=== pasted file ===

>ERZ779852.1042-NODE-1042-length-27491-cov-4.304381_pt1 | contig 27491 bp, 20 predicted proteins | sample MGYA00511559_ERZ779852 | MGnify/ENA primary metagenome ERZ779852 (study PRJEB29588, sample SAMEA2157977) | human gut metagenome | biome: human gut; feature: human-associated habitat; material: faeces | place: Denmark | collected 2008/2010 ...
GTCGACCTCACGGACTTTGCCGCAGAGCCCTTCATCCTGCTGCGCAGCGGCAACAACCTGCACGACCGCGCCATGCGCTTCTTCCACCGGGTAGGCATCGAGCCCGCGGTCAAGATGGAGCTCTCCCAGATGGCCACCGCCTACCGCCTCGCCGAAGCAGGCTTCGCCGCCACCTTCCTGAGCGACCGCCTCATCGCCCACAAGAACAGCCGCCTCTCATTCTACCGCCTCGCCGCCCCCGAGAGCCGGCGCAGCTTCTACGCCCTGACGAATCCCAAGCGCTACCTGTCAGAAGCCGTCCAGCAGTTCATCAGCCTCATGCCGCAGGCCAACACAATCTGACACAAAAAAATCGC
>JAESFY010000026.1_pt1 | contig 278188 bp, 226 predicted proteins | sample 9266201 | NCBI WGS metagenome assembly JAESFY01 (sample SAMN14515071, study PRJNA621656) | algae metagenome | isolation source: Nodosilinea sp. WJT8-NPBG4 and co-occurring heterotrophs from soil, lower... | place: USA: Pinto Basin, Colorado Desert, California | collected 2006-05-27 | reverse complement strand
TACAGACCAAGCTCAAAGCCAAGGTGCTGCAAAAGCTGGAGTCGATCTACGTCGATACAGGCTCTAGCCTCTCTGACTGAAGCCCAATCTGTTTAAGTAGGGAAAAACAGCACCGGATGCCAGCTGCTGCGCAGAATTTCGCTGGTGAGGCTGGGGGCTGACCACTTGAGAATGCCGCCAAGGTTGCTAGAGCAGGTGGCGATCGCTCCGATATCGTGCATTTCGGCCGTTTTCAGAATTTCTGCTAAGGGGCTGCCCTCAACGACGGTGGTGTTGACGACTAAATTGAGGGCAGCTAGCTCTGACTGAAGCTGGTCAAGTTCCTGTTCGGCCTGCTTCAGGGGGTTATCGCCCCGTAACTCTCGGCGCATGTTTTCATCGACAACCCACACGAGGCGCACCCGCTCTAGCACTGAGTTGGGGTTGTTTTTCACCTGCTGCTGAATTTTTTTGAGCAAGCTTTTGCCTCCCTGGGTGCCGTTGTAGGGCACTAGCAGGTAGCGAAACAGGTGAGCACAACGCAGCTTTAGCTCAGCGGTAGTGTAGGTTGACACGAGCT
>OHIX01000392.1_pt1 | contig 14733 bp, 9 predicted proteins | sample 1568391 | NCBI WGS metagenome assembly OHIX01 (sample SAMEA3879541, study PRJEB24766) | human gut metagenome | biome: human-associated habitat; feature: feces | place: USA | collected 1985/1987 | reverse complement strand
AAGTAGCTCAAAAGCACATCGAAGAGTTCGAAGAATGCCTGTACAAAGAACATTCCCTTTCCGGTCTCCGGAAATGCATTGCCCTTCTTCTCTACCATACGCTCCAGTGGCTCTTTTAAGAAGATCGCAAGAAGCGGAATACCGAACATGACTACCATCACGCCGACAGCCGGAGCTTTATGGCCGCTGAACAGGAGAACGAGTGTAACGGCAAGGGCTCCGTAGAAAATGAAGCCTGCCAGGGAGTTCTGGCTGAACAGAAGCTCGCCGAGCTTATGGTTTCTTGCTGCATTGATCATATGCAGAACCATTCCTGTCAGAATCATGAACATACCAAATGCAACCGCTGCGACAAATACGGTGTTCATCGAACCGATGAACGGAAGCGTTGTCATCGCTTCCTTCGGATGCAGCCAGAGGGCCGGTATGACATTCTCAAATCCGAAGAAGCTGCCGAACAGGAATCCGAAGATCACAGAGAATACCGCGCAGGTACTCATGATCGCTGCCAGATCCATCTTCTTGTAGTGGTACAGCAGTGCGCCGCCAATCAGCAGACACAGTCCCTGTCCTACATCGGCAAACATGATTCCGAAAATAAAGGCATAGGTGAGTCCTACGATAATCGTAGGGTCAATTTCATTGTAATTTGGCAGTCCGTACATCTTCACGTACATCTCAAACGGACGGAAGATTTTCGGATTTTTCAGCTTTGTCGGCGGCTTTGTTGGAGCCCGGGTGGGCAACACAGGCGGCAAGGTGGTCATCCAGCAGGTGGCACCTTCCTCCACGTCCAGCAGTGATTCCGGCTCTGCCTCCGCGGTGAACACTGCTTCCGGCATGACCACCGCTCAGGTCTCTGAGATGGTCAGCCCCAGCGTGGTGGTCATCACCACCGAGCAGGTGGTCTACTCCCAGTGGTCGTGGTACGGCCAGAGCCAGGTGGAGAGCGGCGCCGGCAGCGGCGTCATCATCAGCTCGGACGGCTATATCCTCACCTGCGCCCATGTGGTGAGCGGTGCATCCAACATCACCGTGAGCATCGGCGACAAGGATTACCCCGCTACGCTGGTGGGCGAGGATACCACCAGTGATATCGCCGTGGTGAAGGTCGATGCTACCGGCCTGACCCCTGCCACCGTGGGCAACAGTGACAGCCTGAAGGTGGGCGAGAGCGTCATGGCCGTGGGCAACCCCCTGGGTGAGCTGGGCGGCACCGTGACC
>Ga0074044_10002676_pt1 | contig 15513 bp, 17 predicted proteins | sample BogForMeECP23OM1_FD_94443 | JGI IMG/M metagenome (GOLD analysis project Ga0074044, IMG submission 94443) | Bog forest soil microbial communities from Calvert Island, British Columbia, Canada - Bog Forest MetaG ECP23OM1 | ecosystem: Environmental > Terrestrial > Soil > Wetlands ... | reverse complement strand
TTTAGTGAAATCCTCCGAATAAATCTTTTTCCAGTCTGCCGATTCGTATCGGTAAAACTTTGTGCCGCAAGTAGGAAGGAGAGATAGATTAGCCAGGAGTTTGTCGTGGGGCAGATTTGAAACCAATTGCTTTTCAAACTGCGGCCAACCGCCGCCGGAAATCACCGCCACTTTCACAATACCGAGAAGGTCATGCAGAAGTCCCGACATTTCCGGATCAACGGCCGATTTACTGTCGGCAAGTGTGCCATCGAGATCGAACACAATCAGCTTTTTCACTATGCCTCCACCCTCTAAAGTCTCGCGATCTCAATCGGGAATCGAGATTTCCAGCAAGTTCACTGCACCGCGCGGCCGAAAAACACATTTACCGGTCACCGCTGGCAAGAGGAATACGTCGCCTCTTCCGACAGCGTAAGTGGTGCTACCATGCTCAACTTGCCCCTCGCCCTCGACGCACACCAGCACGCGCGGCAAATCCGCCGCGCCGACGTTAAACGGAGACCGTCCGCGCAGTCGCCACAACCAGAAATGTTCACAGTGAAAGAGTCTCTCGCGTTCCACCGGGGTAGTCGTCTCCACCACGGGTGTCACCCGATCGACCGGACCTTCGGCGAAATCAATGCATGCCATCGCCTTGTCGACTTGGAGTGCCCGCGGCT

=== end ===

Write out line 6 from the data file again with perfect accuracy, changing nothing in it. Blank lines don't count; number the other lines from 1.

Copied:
AAGTAGCTCAAAAGCACATCGAAGAGTTCGAAGAATGCCTGTACAAAGAACATTCCCTTTCCGGTCTCCGGAAATGCATTGCCCTTCTTCTCTACCATACGCTCCAGTGGCTCTTTTAAGAAGATCGCAAGAAGCGGAATACCGAACATGACTACCATCACGCCGACAGCCGGAGCTTTATGGCCGCTGAACAGGAGAACGAGTGTAACGGCAAGGGCTCCGTAGAAAATGAAGCCTGCCAGGGAGTTCTGGCTGAACAGAAGCTCGCCGAGCTTATGGTTTCTTGCTGCATTGATCATATGCAGAACCATTCCTGTCAGAATCATGAACATACCAAATGCAACCGCTGCGACAAATACGGTGTTCATCGAACCGATGAACGGAAGCGTTGTCATCGCTTCCTTCGGATGCAGCCAGAGGGCCGGTATGACATTCTCAAATCCGAAGAAGCTGCCGAACAGGAATCCGAAGATCACAGAGAATACCGCGCAGGTACTCATGATCGCTGCCAGATCCATCTTCTTGTAGTGGTACAGCAGTGCGCCGCCAATCAGCAGACACAGTCCCTGTCCTACATCGGCAAACATGATTCCGAAAATAAAGGCATAGGTGAGTCCTACGATAATCGTAGGGTCAATTTCATTGTAATTTGGCAGTCCGTACATCTTCACGTACATCTCAAACGGACGGAAGATTTTCGGATTTTTCAGCTTTGTCGGCGGCTTTGTTGGAGCCCGGGTGGGCAACACAGGCGGCAAGGTGGTCATCCAGCAGGTGGCACCTTCCTCCACGTCCAGCAGTGATTCCGGCTCTGCCTCCGCGGTGAACACTGCTTCCGGCATGACCACCGCTCAGGTCTCTGAGATGGTCAGCCCCAGCGTGGTGGTCATCACCACCGAGCAGGTGGTCTACTCCCAGTGGTCGTGGTACGGCCAGAGCCAGGTGGAGAGCGGCGCCGGCAGCGGCGTCATCATCAGCTCGGACGGCTATATCCTCACCTGCGCCCATGTGGTGAGCGGTGCATCCAACATCACCGTGAGCATCGGCGACAAGGATTACCCCGCTACGCTGGTGGGCGAGGATACCACCAGTGATATCGCCGTGGTGAAGGTCGATGCTACCGGCCTGACCCCTGCCACCGTGGGCAACAGTGACAGCCTGAAGGTGGGCGAGAGCGTCATGGCCGTGGGCAACCCCCTGGGTGAGCTGGGCGGCACCGTGACC